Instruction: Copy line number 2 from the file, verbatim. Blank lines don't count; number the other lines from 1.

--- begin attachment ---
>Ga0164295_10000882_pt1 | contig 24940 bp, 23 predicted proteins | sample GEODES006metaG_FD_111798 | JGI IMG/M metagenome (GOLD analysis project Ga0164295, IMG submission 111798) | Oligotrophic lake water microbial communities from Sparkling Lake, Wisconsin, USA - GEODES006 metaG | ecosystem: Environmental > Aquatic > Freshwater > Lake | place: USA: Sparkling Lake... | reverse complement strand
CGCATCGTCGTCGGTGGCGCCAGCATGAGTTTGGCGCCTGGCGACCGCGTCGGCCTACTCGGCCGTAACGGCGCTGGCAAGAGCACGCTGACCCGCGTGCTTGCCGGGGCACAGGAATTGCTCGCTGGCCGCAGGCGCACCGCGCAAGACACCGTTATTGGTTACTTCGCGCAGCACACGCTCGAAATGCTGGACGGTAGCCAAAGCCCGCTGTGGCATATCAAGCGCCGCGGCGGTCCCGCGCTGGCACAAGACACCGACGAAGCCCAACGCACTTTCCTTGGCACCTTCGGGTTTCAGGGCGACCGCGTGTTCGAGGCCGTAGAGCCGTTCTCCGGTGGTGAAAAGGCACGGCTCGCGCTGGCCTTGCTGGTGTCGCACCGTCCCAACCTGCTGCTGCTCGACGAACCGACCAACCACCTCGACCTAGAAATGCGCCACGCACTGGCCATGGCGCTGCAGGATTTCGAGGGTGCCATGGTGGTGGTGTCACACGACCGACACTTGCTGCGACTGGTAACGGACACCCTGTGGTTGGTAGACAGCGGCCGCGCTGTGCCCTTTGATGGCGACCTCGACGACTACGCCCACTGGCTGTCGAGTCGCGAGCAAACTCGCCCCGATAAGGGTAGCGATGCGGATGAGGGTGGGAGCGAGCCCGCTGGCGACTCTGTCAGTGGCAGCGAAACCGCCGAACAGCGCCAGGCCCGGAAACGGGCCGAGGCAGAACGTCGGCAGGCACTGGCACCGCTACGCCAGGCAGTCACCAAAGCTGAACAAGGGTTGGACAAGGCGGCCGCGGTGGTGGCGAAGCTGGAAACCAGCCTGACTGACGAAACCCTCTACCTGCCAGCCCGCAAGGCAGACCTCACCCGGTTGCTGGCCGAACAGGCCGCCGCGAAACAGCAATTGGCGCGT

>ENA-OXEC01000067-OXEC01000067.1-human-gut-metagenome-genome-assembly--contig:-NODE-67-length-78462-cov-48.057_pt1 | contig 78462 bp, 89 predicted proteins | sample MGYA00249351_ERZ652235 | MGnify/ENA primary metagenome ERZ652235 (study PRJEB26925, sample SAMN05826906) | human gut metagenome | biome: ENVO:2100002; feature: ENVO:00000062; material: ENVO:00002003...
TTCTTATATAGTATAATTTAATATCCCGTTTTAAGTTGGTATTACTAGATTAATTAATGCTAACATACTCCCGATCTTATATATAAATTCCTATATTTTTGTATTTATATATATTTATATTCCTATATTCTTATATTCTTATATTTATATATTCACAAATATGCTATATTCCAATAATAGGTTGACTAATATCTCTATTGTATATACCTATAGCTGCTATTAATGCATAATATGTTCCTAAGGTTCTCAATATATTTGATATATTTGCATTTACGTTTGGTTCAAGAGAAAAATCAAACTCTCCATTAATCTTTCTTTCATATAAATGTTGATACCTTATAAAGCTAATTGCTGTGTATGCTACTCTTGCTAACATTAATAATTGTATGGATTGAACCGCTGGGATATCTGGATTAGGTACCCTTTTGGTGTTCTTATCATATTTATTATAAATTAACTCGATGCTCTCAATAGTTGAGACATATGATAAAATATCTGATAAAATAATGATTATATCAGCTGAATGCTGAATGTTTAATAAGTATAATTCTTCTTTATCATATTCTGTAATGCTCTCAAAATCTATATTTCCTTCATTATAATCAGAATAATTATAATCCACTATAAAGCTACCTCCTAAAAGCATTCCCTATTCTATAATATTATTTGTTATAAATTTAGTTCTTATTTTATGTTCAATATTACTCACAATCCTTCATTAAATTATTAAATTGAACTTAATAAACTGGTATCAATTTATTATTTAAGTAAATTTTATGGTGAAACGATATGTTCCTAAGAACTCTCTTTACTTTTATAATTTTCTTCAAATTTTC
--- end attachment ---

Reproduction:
CGCATCGTCGTCGGTGGCGCCAGCATGAGTTTGGCGCCTGGCGACCGCGTCGGCCTACTCGGCCGTAACGGCGCTGGCAAGAGCACGCTGACCCGCGTGCTTGCCGGGGCACAGGAATTGCTCGCTGGCCGCAGGCGCACCGCGCAAGACACCGTTATTGGTTACTTCGCGCAGCACACGCTCGAAATGCTGGACGGTAGCCAAAGCCCGCTGTGGCATATCAAGCGCCGCGGCGGTCCCGCGCTGGCACAAGACACCGACGAAGCCCAACGCACTTTCCTTGGCACCTTCGGGTTTCAGGGCGACCGCGTGTTCGAGGCCGTAGAGCCGTTCTCCGGTGGTGAAAAGGCACGGCTCGCGCTGGCCTTGCTGGTGTCGCACCGTCCCAACCTGCTGCTGCTCGACGAACCGACCAACCACCTCGACCTAGAAATGCGCCACGCACTGGCCATGGCGCTGCAGGATTTCGAGGGTGCCATGGTGGTGGTGTCACACGACCGACACTTGCTGCGACTGGTAACGGACACCCTGTGGTTGGTAGACAGCGGCCGCGCTGTGCCCTTTGATGGCGACCTCGACGACTACGCCCACTGGCTGTCGAGTCGCGAGCAAACTCGCCCCGATAAGGGTAGCGATGCGGATGAGGGTGGGAGCGAGCCCGCTGGCGACTCTGTCAGTGGCAGCGAAACCGCCGAACAGCGCCAGGCCCGGAAACGGGCCGAGGCAGAACGTCGGCAGGCACTGGCACCGCTACGCCAGGCAGTCACCAAAGCTGAACAAGGGTTGGACAAGGCGGCCGCGGTGGTGGCGAAGCTGGAAACCAGCCTGACTGACGAAACCCTCTACCTGCCAGCCCGCAAGGCAGACCTCACCCGGTTGCTGGCCGAACAGGCCGCCGCGAAACAGCAATTGGCGCGT